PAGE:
We can all jump on google and read endless information on how to prevent cavities. This is yet another example, EXCEPT I am proposing practical everyday solutions that I use myself. I find these to be simple and effective. I will suggest a few and if you can even add one of them, I strongly believe it will help preserve your enamel and ultimately your teeth for many more years.
First let me start by mentioning that the one thing you need to know is that SUGAR is the cause of all cavities. Keep in mind that although some of us may not eat “sweets,” sugar is found in a lot of foods in nature. As a general rule, if it tastes sweet, it has sugar in it. Sugar equals cavities. Have you ever noticed that after eating something sugary such as a cookie, our mouths seem a bit acidic for about 15 minutes? That is because the normal bacteria in our mouths are collaborating with the sugar and are creating acids that are attacking our teeth. This causes a drop in the pH and causes cavities. Therefore, after each time we eat sweets it takes our mouths about 15 minutes to cool off and return to normal pH. Now those are the basics and if you keep that in mind you can help prevent a lot of cavities. Here are my personal gems and I hope you will consider them:
1. Keep a bottle of water around. Sip on water throughout the day. A simple sip is all I ask. Try sipping on water about twice an hour. It really doesn’t matter how much, but bathe your teeth with water a couple times each hour. Tap water is an excellent source as many cities add a little fluoride which helps fight cavities. If you don’t want to drink the tap water, that’s fine. Simply rinse your mouth with it whenever you go to a sink and expectorate.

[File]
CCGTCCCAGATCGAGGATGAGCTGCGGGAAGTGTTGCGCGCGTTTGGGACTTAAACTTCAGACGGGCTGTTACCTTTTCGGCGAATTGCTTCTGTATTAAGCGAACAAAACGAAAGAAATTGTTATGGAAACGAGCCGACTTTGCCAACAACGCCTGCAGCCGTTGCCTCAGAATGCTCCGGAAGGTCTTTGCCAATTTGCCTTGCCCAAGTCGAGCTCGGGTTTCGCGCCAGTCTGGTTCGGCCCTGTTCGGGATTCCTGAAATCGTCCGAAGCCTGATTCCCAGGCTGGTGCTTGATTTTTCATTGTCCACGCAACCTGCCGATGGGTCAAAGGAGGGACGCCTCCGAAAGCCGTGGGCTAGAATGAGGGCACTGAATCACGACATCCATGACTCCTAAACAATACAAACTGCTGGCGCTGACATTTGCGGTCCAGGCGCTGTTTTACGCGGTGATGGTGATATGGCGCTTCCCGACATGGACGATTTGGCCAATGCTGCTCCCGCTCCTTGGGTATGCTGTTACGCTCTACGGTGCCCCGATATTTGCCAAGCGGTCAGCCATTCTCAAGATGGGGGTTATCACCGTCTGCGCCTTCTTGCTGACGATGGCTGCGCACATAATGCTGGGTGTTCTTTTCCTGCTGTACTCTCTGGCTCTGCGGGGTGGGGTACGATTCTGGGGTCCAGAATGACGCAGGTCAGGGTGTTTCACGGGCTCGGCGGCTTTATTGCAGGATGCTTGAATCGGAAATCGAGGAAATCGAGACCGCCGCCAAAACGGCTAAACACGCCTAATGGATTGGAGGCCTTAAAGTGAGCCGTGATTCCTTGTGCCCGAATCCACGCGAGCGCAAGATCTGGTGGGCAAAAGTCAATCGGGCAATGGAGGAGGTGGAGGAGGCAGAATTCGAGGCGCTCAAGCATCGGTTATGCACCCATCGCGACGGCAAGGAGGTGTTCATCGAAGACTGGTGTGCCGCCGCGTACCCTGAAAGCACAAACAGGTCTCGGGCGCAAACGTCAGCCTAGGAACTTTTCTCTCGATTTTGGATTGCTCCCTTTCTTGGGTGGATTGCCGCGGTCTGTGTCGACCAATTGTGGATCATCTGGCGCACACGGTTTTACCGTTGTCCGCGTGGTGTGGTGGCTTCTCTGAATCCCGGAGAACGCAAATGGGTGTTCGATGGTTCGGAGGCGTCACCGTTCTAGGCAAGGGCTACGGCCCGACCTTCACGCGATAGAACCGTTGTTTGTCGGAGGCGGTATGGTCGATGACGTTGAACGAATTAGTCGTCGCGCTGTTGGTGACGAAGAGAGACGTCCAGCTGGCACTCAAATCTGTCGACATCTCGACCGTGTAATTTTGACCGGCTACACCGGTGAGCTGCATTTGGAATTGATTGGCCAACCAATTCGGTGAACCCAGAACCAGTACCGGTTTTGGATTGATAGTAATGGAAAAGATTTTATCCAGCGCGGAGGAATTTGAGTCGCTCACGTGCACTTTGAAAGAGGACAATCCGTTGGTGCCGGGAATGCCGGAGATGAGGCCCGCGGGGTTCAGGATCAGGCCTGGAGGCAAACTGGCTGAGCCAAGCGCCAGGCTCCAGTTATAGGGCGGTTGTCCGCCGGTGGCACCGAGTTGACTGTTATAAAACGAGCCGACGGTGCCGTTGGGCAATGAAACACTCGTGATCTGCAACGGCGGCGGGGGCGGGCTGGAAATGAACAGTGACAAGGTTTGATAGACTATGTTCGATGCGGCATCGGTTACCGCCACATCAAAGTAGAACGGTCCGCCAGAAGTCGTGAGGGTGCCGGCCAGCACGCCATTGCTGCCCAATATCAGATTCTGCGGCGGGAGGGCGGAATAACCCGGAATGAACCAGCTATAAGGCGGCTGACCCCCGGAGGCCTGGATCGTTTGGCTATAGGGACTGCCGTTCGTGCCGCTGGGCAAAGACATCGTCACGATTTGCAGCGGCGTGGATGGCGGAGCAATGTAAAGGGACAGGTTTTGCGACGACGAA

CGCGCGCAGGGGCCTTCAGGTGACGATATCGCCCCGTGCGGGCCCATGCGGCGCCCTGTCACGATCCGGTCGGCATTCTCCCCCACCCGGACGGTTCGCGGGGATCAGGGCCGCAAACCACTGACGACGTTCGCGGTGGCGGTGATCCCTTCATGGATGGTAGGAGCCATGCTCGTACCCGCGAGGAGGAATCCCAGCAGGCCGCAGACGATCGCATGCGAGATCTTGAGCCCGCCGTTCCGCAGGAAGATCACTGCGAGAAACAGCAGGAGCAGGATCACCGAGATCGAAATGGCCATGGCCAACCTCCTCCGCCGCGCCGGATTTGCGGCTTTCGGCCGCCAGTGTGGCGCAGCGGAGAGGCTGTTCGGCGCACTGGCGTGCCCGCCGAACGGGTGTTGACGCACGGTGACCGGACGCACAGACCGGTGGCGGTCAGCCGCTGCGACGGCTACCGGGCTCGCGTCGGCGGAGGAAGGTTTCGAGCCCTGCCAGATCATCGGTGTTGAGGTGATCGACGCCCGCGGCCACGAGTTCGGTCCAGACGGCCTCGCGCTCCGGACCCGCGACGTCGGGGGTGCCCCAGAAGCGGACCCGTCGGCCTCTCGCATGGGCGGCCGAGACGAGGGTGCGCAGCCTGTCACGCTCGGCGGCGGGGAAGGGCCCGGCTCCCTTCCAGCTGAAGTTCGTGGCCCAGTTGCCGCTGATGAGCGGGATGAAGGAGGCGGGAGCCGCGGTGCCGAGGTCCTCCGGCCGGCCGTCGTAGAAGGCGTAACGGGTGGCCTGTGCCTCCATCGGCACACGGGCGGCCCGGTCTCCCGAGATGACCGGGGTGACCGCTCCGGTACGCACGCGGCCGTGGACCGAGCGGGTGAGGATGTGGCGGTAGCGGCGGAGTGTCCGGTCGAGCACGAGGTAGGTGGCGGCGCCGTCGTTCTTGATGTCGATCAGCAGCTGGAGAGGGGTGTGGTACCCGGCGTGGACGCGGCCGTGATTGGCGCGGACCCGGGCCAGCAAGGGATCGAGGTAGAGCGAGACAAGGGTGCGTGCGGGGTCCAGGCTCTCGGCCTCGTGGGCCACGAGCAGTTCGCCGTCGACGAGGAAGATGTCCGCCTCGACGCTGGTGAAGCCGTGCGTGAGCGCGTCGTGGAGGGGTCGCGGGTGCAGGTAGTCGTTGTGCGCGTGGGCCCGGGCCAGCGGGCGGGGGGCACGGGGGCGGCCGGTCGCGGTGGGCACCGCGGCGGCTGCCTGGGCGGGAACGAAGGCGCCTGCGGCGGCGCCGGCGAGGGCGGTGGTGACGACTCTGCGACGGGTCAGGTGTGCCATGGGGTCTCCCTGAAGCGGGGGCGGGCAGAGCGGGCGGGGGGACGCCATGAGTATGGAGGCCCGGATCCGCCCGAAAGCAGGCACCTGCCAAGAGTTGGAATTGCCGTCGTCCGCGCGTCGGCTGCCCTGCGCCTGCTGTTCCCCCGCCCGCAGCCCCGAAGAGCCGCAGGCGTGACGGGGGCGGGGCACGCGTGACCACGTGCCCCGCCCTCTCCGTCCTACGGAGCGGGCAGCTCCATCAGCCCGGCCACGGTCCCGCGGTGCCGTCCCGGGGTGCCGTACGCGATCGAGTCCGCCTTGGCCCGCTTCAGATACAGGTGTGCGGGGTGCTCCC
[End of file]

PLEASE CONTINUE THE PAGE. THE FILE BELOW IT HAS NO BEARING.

2. Keep a bottle of mouthwash in your shower. Yes, you read it correctly. Although I have no problem with brushing, flossing and mouthwash as a ritual, the final mouthwash step is redundant. Let me clarify. When we are done brushing, as long as we swish and rinse it is essentially doing what a mouthwash does anyway. Therefore at that session, there is no need to mouthwash if you don’t feel like it. Go ahead and brush and floss and simply rinse out. Instead, I want us to put a bottle of mouthwash in the shower. This will introduce a whole different time of day that we can deliver antiseptic and fluoride to our teeth. Call it disgusting, but ultimately it’s actually quite the opposite: it’s hygienic! So from now on, simply move your mouthwash over to the shower and rinse and expectorate for 60 seconds each time you shower.
3. If you’re going to drink a soda or even a glass of juice, go right ahead. However, keep in mind the 15 minute recovery we discussed above. All I ask is that you drink it all at once rather than sip on it throughout the day. This way the pH in your mouth won’t have to yo-yo back and forth.
4. Floss. Get a bunch of tiny packs. Put them all around the house. Ladies, put one in your purse. Put one in your car. Put a pack on your nightstand. Put one next to your TV. That way, when you get the urge you’ll do it. Nothing replaces flossing. Nothing. Read my blog on flossing if you want to know how important it is for our health. If you need tiny packs, stop by the office and I’m happy to give you a handful.
5. Use a fluoridated paste. I don’t care what brand it is as long as it has fluoride. When fluoride is on our teeth, bacteria cannot bind on and use the sugar to create the acids. If you have questions about fluoride or are concerned about toxicity please feel free to ask and I am happy to address them.
Hope these help and please try to make these simple adjustments. Your teeth will thank you for them.